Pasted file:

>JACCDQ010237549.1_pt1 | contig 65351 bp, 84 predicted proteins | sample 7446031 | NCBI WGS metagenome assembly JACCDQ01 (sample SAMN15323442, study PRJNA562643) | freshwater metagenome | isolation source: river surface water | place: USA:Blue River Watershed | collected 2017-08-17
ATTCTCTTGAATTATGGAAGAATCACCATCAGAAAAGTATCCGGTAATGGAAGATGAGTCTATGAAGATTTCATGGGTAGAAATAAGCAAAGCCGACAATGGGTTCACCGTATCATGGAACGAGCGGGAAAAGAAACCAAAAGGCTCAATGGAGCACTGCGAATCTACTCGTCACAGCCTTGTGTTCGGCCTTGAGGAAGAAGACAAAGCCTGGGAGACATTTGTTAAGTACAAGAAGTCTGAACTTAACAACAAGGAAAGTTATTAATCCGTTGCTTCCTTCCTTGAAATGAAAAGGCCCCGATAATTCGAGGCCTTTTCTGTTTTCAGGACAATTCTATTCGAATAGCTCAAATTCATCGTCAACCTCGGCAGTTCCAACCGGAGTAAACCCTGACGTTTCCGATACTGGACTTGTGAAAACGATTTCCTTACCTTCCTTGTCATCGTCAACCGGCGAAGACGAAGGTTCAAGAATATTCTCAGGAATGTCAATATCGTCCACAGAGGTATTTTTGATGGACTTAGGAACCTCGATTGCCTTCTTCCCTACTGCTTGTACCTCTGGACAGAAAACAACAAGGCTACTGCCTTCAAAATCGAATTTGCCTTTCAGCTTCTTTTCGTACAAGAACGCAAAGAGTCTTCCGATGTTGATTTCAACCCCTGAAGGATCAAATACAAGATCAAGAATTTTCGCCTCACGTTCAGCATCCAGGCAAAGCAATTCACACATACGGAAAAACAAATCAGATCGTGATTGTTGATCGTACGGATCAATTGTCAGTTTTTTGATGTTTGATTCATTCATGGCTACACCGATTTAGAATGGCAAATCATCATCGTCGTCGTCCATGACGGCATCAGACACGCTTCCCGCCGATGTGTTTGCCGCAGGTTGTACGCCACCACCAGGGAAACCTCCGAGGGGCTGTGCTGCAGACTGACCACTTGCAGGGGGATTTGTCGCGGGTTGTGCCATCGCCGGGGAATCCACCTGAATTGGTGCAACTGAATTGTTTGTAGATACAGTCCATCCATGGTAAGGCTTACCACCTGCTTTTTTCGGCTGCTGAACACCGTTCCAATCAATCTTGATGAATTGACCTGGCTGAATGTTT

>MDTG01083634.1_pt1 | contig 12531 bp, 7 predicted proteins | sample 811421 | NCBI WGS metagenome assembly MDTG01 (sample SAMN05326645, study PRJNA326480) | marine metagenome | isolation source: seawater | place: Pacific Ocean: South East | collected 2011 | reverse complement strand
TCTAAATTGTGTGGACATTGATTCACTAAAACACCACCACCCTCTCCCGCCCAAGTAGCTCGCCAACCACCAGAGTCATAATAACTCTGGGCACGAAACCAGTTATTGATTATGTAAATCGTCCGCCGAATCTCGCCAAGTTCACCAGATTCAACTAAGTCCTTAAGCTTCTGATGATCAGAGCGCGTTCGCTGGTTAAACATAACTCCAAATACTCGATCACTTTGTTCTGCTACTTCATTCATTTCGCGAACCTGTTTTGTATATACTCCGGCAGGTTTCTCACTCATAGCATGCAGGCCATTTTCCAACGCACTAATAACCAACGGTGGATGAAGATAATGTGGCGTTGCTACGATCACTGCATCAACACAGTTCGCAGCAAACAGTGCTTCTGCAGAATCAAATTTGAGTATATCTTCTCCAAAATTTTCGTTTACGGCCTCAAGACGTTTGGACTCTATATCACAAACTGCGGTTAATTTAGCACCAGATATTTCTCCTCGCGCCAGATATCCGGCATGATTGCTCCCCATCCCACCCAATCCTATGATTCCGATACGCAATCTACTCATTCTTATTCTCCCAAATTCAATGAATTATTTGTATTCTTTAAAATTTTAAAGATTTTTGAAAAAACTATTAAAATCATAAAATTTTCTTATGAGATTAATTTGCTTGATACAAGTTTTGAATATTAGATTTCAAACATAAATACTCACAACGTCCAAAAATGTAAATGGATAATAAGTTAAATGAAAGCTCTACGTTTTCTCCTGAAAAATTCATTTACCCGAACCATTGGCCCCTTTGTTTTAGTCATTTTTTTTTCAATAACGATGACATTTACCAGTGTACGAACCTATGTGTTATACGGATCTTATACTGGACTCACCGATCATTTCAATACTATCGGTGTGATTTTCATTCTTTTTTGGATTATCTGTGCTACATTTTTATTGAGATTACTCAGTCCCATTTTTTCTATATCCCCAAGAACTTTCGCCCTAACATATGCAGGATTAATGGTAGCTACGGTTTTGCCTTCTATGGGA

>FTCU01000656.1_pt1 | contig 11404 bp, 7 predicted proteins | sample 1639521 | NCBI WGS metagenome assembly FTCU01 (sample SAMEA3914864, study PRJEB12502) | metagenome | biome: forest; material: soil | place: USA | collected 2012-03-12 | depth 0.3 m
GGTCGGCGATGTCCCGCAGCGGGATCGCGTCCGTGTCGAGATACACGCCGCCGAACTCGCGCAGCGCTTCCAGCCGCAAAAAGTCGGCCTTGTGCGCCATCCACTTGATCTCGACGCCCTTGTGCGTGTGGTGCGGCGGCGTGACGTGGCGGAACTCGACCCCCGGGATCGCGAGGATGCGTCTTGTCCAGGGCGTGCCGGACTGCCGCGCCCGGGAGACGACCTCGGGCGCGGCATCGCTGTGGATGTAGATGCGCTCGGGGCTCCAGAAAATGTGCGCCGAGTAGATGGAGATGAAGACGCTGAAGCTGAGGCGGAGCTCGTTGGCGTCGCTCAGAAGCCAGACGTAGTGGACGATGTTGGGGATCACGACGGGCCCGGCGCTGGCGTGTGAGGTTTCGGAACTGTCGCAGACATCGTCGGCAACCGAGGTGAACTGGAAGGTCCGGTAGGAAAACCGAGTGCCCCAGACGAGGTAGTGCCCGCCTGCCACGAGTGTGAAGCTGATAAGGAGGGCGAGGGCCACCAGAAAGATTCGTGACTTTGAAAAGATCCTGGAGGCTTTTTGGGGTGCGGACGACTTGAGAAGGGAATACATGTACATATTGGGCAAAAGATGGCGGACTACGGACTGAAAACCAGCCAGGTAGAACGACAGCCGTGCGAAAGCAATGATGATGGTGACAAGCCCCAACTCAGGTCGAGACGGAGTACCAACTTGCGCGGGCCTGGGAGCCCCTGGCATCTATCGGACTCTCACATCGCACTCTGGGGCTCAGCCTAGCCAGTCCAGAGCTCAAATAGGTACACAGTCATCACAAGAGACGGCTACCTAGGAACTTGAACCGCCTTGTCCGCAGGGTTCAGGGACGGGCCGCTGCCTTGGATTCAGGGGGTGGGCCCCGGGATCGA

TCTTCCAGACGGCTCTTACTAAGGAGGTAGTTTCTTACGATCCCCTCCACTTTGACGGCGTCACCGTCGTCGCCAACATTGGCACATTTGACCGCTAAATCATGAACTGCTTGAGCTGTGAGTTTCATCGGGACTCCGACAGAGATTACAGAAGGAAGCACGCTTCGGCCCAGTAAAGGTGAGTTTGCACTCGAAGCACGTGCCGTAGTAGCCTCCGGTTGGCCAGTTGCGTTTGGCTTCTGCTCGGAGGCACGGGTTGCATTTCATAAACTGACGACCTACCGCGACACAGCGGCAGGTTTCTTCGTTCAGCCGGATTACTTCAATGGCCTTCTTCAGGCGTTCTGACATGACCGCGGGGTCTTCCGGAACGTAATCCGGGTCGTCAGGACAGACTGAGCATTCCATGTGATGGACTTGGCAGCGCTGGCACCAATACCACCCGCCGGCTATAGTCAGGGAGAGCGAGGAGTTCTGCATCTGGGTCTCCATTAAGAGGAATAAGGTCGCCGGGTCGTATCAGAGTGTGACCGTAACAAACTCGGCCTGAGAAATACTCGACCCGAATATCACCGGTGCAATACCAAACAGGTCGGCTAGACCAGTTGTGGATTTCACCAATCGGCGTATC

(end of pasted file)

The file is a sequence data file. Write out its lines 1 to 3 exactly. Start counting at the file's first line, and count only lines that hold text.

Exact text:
>JACCDQ010237549.1_pt1 | contig 65351 bp, 84 predicted proteins | sample 7446031 | NCBI WGS metagenome assembly JACCDQ01 (sample SAMN15323442, study PRJNA562643) | freshwater metagenome | isolation source: river surface water | place: USA:Blue River Watershed | collected 2017-08-17
ATTCTCTTGAATTATGGAAGAATCACCATCAGAAAAGTATCCGGTAATGGAAGATGAGTCTATGAAGATTTCATGGGTAGAAATAAGCAAAGCCGACAATGGGTTCACCGTATCATGGAACGAGCGGGAAAAGAAACCAAAAGGCTCAATGGAGCACTGCGAATCTACTCGTCACAGCCTTGTGTTCGGCCTTGAGGAAGAAGACAAAGCCTGGGAGACATTTGTTAAGTACAAGAAGTCTGAACTTAACAACAAGGAAAGTTATTAATCCGTTGCTTCCTTCCTTGAAATGAAAAGGCCCCGATAATTCGAGGCCTTTTCTGTTTTCAGGACAATTCTATTCGAATAGCTCAAATTCATCGTCAACCTCGGCAGTTCCAACCGGAGTAAACCCTGACGTTTCCGATACTGGACTTGTGAAAACGATTTCCTTACCTTCCTTGTCATCGTCAACCGGCGAAGACGAAGGTTCAAGAATATTCTCAGGAATGTCAATATCGTCCACAGAGGTATTTTTGATGGACTTAGGAACCTCGATTGCCTTCTTCCCTACTGCTTGTACCTCTGGACAGAAAACAACAAGGCTACTGCCTTCAAAATCGAATTTGCCTTTCAGCTTCTTTTCGTACAAGAACGCAAAGAGTCTTCCGATGTTGATTTCAACCCCTGAAGGATCAAATACAAGATCAAGAATTTTCGCCTCACGTTCAGCATCCAGGCAAAGCAATTCACACATACGGAAAAACAAATCAGATCGTGATTGTTGATCGTACGGATCAATTGTCAGTTTTTTGATGTTTGATTCATTCATGGCTACACCGATTTAGAATGGCAAATCATCATCGTCGTCGTCCATGACGGCATCAGACACGCTTCCCGCCGATGTGTTTGCCGCAGGTTGTACGCCACCACCAGGGAAACCTCCGAGGGGCTGTGCTGCAGACTGACCACTTGCAGGGGGATTTGTCGCGGGTTGTGCCATCGCCGGGGAATCCACCTGAATTGGTGCAACTGAATTGTTTGTAGATACAGTCCATCCATGGTAAGGCTTACCACCTGCTTTTTTCGGCTGCTGAACACCGTTCCAATCAATCTTGATGAATTGACCTGGCTGAATGTTT

>MDTG01083634.1_pt1 | contig 12531 bp, 7 predicted proteins | sample 811421 | NCBI WGS metagenome assembly MDTG01 (sample SAMN05326645, study PRJNA326480) | marine metagenome | isolation source: seawater | place: Pacific Ocean: South East | collected 2011 | reverse complement strand